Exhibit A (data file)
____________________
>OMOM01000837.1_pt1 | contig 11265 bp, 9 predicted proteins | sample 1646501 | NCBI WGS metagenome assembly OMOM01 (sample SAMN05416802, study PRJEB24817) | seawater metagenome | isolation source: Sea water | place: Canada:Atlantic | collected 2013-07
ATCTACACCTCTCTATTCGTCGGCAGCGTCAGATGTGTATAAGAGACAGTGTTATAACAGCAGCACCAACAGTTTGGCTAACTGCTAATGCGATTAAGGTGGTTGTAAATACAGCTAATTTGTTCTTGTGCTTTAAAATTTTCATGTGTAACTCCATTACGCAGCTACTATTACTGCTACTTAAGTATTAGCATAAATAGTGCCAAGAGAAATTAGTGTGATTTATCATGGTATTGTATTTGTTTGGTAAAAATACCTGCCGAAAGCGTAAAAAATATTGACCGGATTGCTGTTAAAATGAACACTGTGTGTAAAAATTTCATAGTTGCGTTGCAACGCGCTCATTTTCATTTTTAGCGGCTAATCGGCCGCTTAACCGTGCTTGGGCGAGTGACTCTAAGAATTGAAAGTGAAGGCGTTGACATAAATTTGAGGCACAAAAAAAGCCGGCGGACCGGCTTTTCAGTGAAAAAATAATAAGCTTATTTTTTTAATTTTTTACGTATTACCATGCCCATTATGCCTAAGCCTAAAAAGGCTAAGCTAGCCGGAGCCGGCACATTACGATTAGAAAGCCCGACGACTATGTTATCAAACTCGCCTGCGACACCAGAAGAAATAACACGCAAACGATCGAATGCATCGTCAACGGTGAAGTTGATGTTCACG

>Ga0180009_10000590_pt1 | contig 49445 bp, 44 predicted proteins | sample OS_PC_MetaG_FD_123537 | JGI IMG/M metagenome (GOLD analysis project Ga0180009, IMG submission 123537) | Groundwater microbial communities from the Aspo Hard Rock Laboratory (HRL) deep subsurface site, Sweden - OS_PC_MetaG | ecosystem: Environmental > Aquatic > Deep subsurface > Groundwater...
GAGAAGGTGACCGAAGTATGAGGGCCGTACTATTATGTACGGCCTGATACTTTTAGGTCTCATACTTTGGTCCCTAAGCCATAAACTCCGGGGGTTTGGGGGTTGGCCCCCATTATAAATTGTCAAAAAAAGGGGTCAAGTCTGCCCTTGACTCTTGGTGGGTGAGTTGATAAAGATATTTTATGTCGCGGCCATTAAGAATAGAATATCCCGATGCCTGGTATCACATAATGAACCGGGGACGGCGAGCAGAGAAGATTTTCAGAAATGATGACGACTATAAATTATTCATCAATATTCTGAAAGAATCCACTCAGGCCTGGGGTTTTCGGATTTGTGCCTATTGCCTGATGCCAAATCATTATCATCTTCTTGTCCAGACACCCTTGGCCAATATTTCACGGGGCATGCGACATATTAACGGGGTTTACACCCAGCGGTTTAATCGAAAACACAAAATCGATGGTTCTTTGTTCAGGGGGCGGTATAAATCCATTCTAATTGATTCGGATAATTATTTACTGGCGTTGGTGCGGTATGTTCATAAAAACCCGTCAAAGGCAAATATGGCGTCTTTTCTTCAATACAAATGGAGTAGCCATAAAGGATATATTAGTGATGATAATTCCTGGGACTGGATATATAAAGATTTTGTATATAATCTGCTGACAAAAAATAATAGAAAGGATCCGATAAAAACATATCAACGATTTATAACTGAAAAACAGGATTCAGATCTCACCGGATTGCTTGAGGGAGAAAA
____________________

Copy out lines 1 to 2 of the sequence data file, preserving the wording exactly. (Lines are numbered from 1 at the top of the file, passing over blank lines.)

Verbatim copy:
>OMOM01000837.1_pt1 | contig 11265 bp, 9 predicted proteins | sample 1646501 | NCBI WGS metagenome assembly OMOM01 (sample SAMN05416802, study PRJEB24817) | seawater metagenome | isolation source: Sea water | place: Canada:Atlantic | collected 2013-07
ATCTACACCTCTCTATTCGTCGGCAGCGTCAGATGTGTATAAGAGACAGTGTTATAACAGCAGCACCAACAGTTTGGCTAACTGCTAATGCGATTAAGGTGGTTGTAAATACAGCTAATTTGTTCTTGTGCTTTAAAATTTTCATGTGTAACTCCATTACGCAGCTACTATTACTGCTACTTAAGTATTAGCATAAATAGTGCCAAGAGAAATTAGTGTGATTTATCATGGTATTGTATTTGTTTGGTAAAAATACCTGCCGAAAGCGTAAAAAATATTGACCGGATTGCTGTTAAAATGAACACTGTGTGTAAAAATTTCATAGTTGCGTTGCAACGCGCTCATTTTCATTTTTAGCGGCTAATCGGCCGCTTAACCGTGCTTGGGCGAGTGACTCTAAGAATTGAAAGTGAAGGCGTTGACATAAATTTGAGGCACAAAAAAAGCCGGCGGACCGGCTTTTCAGTGAAAAAATAATAAGCTTATTTTTTTAATTTTTTACGTATTACCATGCCCATTATGCCTAAGCCTAAAAAGGCTAAGCTAGCCGGAGCCGGCACATTACGATTAGAAAGCCCGACGACTATGTTATCAAACTCGCCTGCGACACCAGAAGAAATAACACGCAAACGATCGAATGCATCGTCAACGGTGAAGTTGATGTTCACG